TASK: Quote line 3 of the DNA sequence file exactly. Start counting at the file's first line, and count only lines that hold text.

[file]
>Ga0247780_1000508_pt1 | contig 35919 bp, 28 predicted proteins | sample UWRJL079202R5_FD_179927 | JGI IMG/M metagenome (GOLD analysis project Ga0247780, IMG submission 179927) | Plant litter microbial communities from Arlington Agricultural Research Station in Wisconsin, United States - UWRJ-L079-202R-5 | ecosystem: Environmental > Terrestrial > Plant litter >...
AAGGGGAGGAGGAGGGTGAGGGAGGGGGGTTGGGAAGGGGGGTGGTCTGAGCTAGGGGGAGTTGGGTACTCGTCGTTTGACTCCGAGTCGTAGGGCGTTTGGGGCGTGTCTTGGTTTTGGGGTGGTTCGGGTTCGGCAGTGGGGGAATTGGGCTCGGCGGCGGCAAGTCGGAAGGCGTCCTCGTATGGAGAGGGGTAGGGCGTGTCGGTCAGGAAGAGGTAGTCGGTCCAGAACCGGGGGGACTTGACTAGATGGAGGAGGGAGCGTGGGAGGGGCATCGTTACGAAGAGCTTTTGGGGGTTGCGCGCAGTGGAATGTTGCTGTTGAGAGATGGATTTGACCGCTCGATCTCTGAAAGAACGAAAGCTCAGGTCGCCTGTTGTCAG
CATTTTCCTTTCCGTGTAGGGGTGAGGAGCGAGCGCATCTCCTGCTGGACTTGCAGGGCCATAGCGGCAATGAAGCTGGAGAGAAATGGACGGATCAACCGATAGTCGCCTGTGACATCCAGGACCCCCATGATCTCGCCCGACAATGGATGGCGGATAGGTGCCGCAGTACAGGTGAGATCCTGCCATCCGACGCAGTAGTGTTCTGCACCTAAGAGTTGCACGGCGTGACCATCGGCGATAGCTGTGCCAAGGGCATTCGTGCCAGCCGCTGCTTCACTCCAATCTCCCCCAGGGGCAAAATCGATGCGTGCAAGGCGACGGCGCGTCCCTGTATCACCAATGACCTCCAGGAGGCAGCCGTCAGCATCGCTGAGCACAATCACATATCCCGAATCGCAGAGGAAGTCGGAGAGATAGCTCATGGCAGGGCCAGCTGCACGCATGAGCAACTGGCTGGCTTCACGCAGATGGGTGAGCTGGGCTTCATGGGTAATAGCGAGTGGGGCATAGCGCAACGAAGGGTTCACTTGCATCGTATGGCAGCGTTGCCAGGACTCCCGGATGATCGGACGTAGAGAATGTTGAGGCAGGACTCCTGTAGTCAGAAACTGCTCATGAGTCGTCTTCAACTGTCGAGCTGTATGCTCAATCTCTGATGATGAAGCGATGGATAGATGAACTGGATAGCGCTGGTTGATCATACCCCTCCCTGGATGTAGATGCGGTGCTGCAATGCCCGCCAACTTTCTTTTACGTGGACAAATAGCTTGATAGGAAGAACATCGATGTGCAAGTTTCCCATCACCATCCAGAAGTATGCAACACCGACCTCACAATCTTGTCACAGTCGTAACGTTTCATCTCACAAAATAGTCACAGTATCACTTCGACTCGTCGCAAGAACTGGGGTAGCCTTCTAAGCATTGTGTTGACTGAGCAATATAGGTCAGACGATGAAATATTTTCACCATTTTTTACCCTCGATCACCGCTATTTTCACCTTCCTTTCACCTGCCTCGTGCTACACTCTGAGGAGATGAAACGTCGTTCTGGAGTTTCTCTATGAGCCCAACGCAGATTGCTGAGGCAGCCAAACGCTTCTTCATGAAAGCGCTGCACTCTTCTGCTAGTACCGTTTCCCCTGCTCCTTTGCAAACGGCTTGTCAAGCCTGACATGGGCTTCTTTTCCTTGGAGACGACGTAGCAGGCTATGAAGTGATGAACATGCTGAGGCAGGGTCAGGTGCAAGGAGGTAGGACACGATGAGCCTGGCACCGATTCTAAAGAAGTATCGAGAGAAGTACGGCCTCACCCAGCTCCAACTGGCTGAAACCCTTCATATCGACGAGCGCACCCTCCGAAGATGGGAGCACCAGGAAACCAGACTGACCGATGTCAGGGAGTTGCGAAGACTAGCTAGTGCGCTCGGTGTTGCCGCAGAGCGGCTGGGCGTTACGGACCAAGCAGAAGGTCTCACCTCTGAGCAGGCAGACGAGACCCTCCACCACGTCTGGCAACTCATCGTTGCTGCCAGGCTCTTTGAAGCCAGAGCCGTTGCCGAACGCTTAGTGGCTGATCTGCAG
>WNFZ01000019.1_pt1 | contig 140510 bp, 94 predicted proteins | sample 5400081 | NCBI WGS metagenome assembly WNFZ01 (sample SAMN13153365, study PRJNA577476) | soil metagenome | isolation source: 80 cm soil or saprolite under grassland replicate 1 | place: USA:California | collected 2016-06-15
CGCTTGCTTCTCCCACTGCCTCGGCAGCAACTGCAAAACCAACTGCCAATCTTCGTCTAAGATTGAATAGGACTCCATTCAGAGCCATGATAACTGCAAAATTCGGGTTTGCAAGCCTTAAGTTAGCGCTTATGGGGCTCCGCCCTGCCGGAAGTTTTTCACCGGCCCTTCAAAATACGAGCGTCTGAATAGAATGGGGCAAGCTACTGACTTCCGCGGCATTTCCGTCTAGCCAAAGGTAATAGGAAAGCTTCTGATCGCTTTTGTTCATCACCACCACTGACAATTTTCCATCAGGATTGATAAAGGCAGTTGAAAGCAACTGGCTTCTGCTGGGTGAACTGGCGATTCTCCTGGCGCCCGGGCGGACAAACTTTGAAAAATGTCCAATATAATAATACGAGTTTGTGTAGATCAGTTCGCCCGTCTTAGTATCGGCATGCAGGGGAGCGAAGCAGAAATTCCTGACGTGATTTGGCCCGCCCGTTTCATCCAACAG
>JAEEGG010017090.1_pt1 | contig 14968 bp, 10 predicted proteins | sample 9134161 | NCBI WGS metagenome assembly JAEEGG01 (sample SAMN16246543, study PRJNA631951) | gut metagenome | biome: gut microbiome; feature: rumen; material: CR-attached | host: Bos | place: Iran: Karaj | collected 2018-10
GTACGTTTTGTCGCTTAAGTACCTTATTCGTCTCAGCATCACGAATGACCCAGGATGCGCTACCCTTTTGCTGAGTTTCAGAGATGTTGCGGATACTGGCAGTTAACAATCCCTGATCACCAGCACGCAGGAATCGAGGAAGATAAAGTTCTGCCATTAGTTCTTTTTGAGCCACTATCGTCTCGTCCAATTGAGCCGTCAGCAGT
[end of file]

CATTTTCCTTTCCGTGTAGGGGTGAGGAGCGAGCGCATCTCCTGCTGGACTTGCAGGGCCATAGCGGCAATGAAGCTGGAGAGAAATGGACGGATCAACCGATAGTCGCCTGTGACATCCAGGACCCCCATGATCTCGCCCGACAATGGATGGCGGATAGGTGCCGCAGTACAGGTGAGATCCTGCCATCCGACGCAGTAGTGTTCTGCACCTAAGAGTTGCACGGCGTGACCATCGGCGATAGCTGTGCCAAGGGCATTCGTGCCAGCCGCTGCTTCACTCCAATCTCCCCCAGGGGCAAAATCGATGCGTGCAAGGCGACGGCGCGTCCCTGTATCACCAATGACCTCCAGGAGGCAGCCGTCAGCATCGCTGAGCACAATCACATATCCCGAATCGCAGAGGAAGTCGGAGAGATAGCTCATGGCAGGGCCAGCTGCACGCATGAGCAACTGGCTGGCTTCACGCAGATGGGTGAGCTGGGCTTCATGGGTAATAGCGAGTGGGGCATAGCGCAACGAAGGGTTCACTTGCATCGTATGGCAGCGTTGCCAGGACTCCCGGATGATCGGACGTAGAGAATGTTGAGGCAGGACTCCTGTAGTCAGAAACTGCTCATGAGTCGTCTTCAACTGTCGAGCTGTATGCTCAATCTCTGATGATGAAGCGATGGATAGATGAACTGGATAGCGCTGGTTGATCATACCCCTCCCTGGATGTAGATGCGGTGCTGCAATGCCCGCCAACTTTCTTTTACGTGGACAAATAGCTTGATAGGAAGAACATCGATGTGCAAGTTTCCCATCACCATCCAGAAGTATGCAACACCGACCTCACAATCTTGTCACAGTCGTAACGTTTCATCTCACAAAATAGTCACAGTATCACTTCGACTCGTCGCAAGAACTGGGGTAGCCTTCTAAGCATTGTGTTGACTGAGCAATATAGGTCAGACGATGAAATATTTTCACCATTTTTTACCCTCGATCACCGCTATTTTCACCTTCCTTTCACCTGCCTCGTGCTACACTCTGAGGAGATGAAACGTCGTTCTGGAGTTTCTCTATGAGCCCAACGCAGATTGCTGAGGCAGCCAAACGCTTCTTCATGAAAGCGCTGCACTCTTCTGCTAGTACCGTTTCCCCTGCTCCTTTGCAAACGGCTTGTCAAGCCTGACATGGGCTTCTTTTCCTTGGAGACGACGTAGCAGGCTATGAAGTGATGAACATGCTGAGGCAGGGTCAGGTGCAAGGAGGTAGGACACGATGAGCCTGGCACCGATTCTAAAGAAGTATCGAGAGAAGTACGGCCTCACCCAGCTCCAACTGGCTGAAACCCTTCATATCGACGAGCGCACCCTCCGAAGATGGGAGCACCAGGAAACCAGACTGACCGATGTCAGGGAGTTGCGAAGACTAGCTAGTGCGCTCGGTGTTGCCGCAGAGCGGCTGGGCGTTACGGACCAAGCAGAAGGTCTCACCTCTGAGCAGGCAGACGAGACCCTCCACCACGTCTGGCAACTCATCGTTGCTGCCAGGCTCTTTGAAGCCAGAGCCGTTGCCGAACGCTTAGTGGCTGATCTGCAG